Erector spinae muscles
The erector spinae muscle group
|Origin||Spinous processes of T9-T12 thoracic vertebrae, medial slope of the dorsal segment of illiac crest|
|Insertion||spinous processes of T1 and T2 thoracic vertebrae and the cervical vertebrae|
|Artery||lateral sacral artery|
|Nerve||posterior branch of spinal nerve|
|Actions||extends the vertebral column|
|Antagonist||rectus abdominis muscle|
|Latin||Musculus erector spinae|
|Anatomical terms of muscle|
||This section may be too technical for most readers to understand. (March 2016) (Learn how and when to remove this template message)|
The erector spinae is not just one muscle, but a bundle of muscles and tendons. It is paired and runs more or less vertically. It extends throughout the lumbar, thoracic and cervical regions, and lies in the groove to the side of the vertebral column. Erector spinae is covered in the lumbar and thoracic regions by the thoracolumbar fascia, and in the cervical region by the nuchal ligament.
This large muscular and tendinous mass varies in size and structure at different parts of the vertebral column. In the sacral region, it is narrow and pointed, and at its origin chiefly tendinous in structure. In the lumbar region, it is larger, and forms a thick fleshy mass. Further up, it is subdivided into three columns. These gradually diminish in size as they ascend to be inserted into the vertebrae and ribs.
The erector spinae arises from the anterior surface of a broad and thick tendon. It is attached to the medial crest of the sacrum, to the spinous processes of the lumbar and the eleventh and twelfth thoracic vertebrae and the supraspinous ligament, to the back part of the inner lip of the iliac crests, and to the lateral crests of the sacrum, where it blends with the sacrotuberous and posterior sacroiliac ligaments.
Some of its fibers are continuous with the fibers of origin of the gluteus maximus.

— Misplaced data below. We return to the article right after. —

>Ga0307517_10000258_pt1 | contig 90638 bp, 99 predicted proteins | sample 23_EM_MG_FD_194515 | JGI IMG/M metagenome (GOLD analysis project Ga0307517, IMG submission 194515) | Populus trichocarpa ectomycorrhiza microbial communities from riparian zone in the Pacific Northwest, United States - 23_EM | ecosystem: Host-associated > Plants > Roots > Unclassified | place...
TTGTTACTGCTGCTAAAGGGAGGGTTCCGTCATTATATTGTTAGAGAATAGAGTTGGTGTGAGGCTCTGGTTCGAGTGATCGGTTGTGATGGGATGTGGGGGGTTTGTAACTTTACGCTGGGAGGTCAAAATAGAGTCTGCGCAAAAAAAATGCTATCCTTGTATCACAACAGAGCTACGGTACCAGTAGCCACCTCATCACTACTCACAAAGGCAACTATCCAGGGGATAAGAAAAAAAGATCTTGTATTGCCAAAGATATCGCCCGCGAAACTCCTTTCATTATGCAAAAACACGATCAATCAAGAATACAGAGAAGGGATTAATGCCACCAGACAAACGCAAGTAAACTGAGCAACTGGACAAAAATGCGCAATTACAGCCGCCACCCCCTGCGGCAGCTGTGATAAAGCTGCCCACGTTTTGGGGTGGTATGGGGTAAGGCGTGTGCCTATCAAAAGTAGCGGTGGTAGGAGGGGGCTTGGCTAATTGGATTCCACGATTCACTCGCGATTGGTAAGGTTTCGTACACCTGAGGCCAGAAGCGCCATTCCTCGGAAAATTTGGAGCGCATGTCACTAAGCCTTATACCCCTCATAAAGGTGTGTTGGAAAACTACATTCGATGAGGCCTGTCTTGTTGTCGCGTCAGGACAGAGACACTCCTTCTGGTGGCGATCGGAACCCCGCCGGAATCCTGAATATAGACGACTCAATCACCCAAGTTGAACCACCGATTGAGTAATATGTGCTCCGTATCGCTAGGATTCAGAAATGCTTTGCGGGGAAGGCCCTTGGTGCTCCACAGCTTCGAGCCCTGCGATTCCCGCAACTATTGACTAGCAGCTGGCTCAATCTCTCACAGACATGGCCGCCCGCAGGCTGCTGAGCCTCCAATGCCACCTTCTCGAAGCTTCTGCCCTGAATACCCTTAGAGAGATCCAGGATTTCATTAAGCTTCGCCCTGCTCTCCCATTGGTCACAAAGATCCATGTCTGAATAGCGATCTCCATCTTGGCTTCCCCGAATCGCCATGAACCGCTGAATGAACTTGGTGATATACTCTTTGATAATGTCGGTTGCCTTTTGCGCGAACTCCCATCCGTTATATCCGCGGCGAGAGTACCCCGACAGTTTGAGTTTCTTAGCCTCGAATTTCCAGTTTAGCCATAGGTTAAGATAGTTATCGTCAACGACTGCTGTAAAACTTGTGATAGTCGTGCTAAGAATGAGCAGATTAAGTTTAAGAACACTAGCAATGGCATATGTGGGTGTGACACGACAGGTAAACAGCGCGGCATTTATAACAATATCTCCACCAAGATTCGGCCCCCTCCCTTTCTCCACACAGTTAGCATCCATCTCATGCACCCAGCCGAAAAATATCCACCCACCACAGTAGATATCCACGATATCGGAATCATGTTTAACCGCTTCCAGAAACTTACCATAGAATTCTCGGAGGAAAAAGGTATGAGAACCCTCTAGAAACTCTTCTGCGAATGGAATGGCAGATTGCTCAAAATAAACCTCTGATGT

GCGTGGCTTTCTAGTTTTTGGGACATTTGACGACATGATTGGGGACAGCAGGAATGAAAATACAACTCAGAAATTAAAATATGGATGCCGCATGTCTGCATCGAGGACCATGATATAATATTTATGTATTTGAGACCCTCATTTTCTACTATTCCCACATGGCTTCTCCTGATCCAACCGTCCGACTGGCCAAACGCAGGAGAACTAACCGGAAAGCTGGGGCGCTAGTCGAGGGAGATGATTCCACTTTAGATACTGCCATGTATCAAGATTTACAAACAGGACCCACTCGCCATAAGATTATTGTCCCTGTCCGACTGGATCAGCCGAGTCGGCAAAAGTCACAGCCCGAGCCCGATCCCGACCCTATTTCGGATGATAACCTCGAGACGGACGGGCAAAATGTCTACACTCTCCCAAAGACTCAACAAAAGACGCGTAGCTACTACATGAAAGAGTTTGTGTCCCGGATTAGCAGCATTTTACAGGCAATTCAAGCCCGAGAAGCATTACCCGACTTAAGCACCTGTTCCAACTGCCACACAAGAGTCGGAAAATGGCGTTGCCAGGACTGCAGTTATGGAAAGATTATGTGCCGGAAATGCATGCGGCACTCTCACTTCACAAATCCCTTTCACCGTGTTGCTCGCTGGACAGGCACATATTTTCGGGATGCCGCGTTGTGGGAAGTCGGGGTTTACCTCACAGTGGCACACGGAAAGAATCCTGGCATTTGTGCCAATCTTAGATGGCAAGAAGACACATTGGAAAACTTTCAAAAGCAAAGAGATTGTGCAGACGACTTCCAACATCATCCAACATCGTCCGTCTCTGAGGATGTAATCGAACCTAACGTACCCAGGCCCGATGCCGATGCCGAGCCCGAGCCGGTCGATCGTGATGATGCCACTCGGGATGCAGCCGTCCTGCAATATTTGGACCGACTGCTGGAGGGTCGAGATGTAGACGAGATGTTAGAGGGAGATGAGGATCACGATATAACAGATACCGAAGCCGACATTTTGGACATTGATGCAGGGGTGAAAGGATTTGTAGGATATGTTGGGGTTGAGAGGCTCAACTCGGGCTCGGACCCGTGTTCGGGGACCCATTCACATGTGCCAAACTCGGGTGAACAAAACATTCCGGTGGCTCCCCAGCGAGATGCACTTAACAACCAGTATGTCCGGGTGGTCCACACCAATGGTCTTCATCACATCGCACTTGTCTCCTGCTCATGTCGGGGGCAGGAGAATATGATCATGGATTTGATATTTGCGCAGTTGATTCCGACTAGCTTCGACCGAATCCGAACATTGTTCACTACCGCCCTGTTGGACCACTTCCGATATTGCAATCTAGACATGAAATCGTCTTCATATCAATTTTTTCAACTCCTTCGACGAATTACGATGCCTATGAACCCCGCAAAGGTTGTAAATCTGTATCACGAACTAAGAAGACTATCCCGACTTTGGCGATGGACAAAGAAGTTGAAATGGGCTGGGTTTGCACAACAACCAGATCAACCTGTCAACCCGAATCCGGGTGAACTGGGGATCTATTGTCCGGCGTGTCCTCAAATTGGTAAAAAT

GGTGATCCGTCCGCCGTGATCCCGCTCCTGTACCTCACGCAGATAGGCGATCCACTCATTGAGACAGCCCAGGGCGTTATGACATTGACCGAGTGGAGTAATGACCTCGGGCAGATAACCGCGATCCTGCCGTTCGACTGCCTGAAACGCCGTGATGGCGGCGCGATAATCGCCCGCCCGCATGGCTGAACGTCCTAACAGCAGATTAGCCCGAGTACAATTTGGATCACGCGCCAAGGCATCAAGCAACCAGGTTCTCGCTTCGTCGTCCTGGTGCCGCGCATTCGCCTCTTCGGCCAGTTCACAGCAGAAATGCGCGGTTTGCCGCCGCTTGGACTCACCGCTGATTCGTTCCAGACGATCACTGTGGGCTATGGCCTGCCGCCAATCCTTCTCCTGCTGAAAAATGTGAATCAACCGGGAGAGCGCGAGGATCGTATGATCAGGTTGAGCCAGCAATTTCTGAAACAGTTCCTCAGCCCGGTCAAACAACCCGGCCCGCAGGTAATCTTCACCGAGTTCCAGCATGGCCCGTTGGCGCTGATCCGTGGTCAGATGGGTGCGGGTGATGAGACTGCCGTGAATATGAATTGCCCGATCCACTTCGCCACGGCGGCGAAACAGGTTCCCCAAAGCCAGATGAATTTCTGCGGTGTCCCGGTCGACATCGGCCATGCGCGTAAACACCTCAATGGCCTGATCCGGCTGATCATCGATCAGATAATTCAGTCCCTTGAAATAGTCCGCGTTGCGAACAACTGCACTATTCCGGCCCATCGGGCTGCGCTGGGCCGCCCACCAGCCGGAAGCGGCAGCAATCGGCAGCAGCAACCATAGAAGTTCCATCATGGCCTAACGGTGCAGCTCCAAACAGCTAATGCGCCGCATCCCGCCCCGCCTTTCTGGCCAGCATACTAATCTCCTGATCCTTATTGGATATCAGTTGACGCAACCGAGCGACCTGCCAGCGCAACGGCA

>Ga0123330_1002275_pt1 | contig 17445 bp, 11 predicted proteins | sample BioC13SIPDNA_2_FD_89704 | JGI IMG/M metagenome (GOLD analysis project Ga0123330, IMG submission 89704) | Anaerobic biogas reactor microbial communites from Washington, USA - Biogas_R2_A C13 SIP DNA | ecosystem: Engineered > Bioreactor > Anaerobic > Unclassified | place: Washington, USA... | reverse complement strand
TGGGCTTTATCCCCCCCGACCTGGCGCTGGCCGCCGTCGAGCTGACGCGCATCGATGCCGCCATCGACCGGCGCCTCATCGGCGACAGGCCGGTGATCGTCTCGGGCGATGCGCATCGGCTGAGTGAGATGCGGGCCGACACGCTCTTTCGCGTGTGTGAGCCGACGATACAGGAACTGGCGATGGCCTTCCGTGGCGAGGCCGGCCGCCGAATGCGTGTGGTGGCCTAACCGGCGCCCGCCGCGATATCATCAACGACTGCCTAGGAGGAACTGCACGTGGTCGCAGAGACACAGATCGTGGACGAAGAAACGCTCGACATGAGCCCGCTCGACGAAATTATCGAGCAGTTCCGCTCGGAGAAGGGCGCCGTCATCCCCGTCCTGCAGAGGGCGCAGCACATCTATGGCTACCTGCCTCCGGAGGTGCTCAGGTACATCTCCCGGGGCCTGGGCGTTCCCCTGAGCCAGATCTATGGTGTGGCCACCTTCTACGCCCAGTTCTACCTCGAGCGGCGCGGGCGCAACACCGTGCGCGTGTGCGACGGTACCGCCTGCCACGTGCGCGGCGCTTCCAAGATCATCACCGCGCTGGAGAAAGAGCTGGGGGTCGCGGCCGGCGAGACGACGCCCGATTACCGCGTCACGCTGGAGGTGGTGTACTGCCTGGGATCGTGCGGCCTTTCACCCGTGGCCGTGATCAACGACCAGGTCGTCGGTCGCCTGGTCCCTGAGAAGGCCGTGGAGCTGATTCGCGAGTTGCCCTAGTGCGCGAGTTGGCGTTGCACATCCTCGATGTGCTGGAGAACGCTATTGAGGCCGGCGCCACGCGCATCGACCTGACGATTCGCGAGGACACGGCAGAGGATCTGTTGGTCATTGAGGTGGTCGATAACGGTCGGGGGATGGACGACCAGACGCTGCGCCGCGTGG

The muscular fibers form a large fleshy mass that splits, in the upper lumbar region, into three columns, viz., a lateral (Iliocostalis), an intermediate (Longissimus), and a medial (Spinalis). Each of these consists of three parts, inferior to superior, as follows:
- iliocostalis lumborum has the lumbar part (where its insertion is in the 12th to 7th ribs)
- iliocostalis thoracis where its insertion runs from the last 6 ribs to the first 6 ribs.
- iliocostalis cervicis which runs from the first 6 ribs to the posterior tubercle of the transverse process of C6-C4.
The longissimus muscle is the intermediate and the largest of the three columns, it has three parts with different origin and insertion:
- longissimus thoracis originates from the sacrum, spinous processes of the lumbar vertebrae and transverse process of the last thoracic vertebra and inserts in the transverse processes of the lumbar vertebrae, erector spinae aponeurosis, ribs and costal processes of the thoracic vertebrae.
- longissimus cervicis originates from the transverse processes of T6-T1 and inserts in the transverse processes of C7-C2.
- longissimus capitis originates from the transverse processes of T3-T1 runs through C7-C3 and inserts in the mastoid process of the temporal bone.
The spinalis muscle is the most medial and the smallest column. It has three parts:
- spinalis thoracis which originates from the spinous process of L3-T10 and inserts in the spinous process of T8-T2.
- spinalis cervicis originates from the spinous process of T2-C6 and inserts in the spinous process of C4-C2.
- spinalis capitis is an inconstant muscles fibres that runs from the cervical and upper thoracic that then inserts in the external occipital protuberance.
|Lower thoracic vertebrae and ribs||I. lumborum|
|Upper thoracic vertebrae and ribs||I. thoracis||L. thoracis||S. thoracis|
|Cervical vertebrae||I. cervicis||L. cervicis||S. cervicis|
|Skull||L. capitis||S. capitis|
Examples of exercises by which the erector spinae can be strengthened for therapeutic or athletic purposes include, but are not limited to:
- Bent-over row
- Pull-up (exercise)
- Bridge (exercise)